Oracle

March 4, 2011

Calculate iops for a RAC database

Filed under: Uncategorized — srivenu @ 11:13 am

I had blogged previously about calculating iops for a non-RAC database instance. It could be a little tricky to get the IOPS for a RAC database.

In the previous blog entry, i had shown sql which allows you to get the iops during peak hours. The following sql can be used to get the iops for all times.

define start_time='03-FEB-2011 10:00'  -- please specify this in 'DD-MON-YYYY HH24:MI' format
define end_time  ='03-MAR-2011 18:00'  -- please specify this in 'DD-MON-YYYY HH24:MI' format
define rangesize=500
define name='physical read total IO requests'
define inst_no=1

undef v_noofmins

col mns new_value v_noofmins

select trunc((to_date('&end_time', 'DD-MON-YYYY HH24:MI') - to_date('&start_time', 'DD-MON-YYYY HH24:MI'))*1440) mns
from dual
/


col range head "   IOPS Range" form a20
col noofslots head "No Of|Minutes" form 999,999

with 	v2 as 
	(
	select	/*+materialize*/
		to_date('&start_time', 'DD-MON-YYYY HH24:MI')+(rownum/1440) timewithmin
	from	dual
	connect	by rownum < &v_noofmins
	)
select	/*+use_merge(v1 v2)*/
	lpad(trunc(vpersec/&rangesize) * &rangesize, 6) ||' - '||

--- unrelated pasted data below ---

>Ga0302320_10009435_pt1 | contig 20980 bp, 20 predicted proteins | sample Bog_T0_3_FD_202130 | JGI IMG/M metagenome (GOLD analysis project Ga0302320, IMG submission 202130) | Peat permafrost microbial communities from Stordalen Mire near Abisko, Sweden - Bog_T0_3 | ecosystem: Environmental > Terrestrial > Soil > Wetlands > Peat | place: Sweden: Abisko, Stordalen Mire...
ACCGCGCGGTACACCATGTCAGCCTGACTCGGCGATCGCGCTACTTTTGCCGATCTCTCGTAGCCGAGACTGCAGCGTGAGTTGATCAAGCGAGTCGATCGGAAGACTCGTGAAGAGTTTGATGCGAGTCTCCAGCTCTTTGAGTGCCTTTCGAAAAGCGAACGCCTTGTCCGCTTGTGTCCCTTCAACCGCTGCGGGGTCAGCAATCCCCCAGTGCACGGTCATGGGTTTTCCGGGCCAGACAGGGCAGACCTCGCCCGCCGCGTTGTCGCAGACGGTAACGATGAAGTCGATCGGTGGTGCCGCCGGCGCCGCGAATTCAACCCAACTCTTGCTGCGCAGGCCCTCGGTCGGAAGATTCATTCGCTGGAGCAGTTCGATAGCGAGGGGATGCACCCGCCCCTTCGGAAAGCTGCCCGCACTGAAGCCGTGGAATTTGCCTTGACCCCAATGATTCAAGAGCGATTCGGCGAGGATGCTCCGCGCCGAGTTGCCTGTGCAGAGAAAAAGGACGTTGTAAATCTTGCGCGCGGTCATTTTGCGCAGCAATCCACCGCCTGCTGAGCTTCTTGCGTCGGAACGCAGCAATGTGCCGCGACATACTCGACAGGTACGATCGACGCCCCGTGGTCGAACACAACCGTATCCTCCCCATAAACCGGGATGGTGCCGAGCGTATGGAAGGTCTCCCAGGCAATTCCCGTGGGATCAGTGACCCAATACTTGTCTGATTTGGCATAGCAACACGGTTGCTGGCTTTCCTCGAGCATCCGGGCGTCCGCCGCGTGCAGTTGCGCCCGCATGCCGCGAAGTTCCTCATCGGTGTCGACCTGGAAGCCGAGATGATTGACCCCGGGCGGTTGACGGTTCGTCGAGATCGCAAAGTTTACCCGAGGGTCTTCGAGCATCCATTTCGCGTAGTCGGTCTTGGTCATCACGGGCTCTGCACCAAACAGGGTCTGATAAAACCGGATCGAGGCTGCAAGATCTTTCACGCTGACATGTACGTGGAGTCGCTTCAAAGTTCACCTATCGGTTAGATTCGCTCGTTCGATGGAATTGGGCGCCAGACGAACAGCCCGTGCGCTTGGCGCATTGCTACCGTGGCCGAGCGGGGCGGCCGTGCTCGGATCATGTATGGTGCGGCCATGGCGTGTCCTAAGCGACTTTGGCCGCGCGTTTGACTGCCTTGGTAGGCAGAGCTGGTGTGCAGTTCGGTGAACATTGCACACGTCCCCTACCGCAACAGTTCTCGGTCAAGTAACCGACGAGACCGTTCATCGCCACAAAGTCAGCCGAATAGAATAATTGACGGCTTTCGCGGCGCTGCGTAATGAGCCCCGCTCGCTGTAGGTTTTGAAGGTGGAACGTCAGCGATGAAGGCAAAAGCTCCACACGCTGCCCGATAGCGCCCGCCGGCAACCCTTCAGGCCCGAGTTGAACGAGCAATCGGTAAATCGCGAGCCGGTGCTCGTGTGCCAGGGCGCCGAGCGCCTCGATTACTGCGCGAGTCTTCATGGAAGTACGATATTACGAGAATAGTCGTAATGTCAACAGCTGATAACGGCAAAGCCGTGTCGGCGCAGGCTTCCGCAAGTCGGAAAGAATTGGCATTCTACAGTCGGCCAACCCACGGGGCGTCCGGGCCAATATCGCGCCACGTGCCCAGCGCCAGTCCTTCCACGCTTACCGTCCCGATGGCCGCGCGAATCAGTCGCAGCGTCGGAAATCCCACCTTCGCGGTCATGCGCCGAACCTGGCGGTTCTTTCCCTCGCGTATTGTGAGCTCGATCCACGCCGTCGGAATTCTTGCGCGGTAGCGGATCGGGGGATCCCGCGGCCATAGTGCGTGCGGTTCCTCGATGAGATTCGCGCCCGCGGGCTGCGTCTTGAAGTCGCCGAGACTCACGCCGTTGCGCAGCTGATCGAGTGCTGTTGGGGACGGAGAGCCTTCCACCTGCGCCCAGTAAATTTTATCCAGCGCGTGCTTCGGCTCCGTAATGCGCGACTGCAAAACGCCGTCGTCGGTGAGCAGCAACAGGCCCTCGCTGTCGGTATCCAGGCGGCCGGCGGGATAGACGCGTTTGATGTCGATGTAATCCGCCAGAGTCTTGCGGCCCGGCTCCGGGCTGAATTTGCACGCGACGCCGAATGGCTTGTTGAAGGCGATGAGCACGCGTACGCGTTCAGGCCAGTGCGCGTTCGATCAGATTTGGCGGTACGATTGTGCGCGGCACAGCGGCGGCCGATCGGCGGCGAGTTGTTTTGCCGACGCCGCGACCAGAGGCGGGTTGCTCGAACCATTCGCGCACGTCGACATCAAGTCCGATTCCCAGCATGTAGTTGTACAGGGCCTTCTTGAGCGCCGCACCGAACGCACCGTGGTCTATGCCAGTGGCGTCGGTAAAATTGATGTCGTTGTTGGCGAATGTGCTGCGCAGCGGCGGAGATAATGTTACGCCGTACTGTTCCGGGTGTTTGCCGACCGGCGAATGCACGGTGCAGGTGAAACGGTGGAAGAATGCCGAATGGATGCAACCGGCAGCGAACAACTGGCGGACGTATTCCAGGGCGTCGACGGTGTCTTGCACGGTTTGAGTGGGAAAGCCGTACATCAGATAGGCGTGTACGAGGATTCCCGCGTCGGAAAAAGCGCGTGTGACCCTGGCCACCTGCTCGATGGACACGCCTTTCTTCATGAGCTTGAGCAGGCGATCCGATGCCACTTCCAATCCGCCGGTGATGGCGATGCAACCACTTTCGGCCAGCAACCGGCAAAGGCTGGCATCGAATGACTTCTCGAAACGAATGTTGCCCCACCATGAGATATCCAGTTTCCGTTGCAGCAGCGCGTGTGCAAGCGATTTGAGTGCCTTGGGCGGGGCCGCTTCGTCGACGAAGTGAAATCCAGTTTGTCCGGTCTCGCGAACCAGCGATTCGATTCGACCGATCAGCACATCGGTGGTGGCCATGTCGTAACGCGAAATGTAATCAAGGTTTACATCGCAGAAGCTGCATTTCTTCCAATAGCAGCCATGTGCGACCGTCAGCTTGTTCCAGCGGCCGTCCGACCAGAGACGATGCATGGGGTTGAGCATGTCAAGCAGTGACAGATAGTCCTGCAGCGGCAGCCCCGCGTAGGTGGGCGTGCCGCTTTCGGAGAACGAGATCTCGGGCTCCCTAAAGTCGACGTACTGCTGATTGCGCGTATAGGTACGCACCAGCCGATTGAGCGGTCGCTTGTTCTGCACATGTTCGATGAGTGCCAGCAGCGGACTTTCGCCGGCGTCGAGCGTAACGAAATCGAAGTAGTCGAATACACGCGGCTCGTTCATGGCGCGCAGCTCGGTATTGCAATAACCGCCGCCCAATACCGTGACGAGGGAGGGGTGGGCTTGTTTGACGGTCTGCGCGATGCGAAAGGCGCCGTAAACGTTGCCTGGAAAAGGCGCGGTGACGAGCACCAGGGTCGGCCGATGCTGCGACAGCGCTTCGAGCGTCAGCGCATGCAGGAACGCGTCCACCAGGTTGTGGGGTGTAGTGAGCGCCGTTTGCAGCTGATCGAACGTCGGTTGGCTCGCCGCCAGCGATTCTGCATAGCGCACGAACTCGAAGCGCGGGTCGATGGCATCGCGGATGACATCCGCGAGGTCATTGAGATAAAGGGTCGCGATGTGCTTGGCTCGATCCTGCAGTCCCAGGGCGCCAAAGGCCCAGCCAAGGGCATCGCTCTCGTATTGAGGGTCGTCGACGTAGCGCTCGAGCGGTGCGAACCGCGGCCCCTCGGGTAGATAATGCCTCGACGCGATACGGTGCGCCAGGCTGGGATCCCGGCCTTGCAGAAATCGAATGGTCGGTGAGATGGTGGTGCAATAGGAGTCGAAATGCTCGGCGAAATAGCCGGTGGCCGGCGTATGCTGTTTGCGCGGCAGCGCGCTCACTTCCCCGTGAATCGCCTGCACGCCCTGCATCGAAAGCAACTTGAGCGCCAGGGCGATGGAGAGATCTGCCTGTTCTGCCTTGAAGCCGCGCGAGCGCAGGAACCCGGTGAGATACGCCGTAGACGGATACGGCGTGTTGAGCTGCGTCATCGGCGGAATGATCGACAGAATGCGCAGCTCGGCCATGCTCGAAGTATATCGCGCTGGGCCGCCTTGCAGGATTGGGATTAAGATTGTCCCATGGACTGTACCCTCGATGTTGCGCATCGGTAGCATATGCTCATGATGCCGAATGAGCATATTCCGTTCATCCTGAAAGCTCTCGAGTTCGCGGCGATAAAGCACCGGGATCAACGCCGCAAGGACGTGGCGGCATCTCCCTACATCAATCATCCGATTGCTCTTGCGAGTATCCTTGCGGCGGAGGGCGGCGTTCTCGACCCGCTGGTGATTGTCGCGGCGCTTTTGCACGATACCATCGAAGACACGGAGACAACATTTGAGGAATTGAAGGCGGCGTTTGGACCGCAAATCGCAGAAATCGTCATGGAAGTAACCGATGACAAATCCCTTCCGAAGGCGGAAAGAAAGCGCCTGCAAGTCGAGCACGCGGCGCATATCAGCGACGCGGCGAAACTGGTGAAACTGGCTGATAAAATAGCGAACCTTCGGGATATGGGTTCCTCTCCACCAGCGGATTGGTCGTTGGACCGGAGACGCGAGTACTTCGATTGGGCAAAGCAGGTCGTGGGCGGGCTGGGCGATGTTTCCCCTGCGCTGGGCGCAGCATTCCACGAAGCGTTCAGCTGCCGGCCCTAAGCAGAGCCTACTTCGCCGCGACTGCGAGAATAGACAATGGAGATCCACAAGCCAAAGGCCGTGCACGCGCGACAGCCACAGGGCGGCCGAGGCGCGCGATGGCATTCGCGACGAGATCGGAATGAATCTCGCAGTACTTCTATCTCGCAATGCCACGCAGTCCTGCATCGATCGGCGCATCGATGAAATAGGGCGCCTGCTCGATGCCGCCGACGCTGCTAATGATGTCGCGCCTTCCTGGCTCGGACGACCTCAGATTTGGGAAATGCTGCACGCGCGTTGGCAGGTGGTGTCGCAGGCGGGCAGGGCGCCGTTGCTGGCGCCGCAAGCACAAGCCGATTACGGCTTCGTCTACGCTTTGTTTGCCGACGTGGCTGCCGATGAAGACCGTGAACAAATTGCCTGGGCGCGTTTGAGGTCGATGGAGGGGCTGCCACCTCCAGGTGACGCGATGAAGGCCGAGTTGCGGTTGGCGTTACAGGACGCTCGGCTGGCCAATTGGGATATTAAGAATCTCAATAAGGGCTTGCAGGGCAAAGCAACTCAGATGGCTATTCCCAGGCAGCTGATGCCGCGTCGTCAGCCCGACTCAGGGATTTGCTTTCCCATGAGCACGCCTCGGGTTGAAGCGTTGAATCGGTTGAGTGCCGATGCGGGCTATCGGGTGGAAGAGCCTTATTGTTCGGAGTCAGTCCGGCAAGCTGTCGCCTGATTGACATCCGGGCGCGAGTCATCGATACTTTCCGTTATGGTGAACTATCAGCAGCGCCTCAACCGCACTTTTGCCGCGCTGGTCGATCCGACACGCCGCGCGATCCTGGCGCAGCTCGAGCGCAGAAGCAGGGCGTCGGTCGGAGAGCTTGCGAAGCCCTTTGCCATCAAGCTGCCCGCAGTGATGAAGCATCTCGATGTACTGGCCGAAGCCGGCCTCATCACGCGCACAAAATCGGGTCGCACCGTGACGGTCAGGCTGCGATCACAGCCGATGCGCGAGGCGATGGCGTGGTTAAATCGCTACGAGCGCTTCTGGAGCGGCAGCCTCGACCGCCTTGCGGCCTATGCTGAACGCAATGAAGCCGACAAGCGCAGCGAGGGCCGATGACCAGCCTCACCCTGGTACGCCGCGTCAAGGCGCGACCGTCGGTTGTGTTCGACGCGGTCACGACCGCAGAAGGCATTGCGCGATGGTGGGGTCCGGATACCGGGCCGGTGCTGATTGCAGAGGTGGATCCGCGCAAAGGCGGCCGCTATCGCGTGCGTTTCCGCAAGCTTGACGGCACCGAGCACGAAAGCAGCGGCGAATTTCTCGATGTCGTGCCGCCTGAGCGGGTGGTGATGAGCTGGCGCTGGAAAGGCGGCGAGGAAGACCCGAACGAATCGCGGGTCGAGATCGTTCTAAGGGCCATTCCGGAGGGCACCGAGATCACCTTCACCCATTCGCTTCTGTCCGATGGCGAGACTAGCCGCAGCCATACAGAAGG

lpad(((trunc(vpersec/&rangesize) + 1) * &rangesize) - 1, 6) range,
	count(*) noofslots
from	(
	select 	/*+ full(st) full(ss) use_hash(st)*/
		lag(ROUND(CAST(ss.END_INTERVAL_TIME AS DATE)+(1/1440), 'MI')) over(order by ss.snap_id) dsst,
		ROUND(CAST(ss.END_INTERVAL_TIME AS DATE), 'MI') dest,
		(st.value-lag(st.value,1,0) over(order by ss.snap_id)) st,
		round(
		(st.value-lag(st.value,1,0) over(order by ss.snap_id) ) /
		round((CAST(ss.END_INTERVAL_TIME AS DATE) - 
			lag(ROUND(CAST(ss.END_INTERVAL_TIME AS DATE), 'MI')) over(order by ss.snap_id)) * 1440 * 60))
		vpersec
	from 	sys.WRH$_SYSSTAT 	st,
		sys.WRM$_SNAPSHOT 	ss
	where 	st.snap_id=ss.snap_id
	and	ss.INSTANCE_NUMBER = &inst_no
	and	st.INSTANCE_NUMBER = &inst_no
	and	ss.dbid=st.dbid
	and	st.stat_id in (
		select	stat_id
		from	v$statname
		where	upper(name)=upper(trim('&name'))
		)
	and 	ss.END_INTERVAL_TIME > to_date('&start_time', 'DD-MON-YYYY HH24:MI')
	and	ss.BEGIN_INTERVAL_TIME < to_date('&end_time', 'DD-MON-YYYY HH24:MI')
	order	by 1
	) v1,
	v2
where	v2.timewithmin between v1.dsst and v1.dest
and	v2.timewithmin between v1.dsst and v1.dest
group	by lpad(trunc(vpersec/&rangesize) * &rangesize, 6) ||' - '||
	lpad(((trunc(vpersec/&rangesize) + 1) * &rangesize) - 1, 6)
order	by lpad(trunc(vpersec/&rangesize) * &rangesize, 6) ||' - '||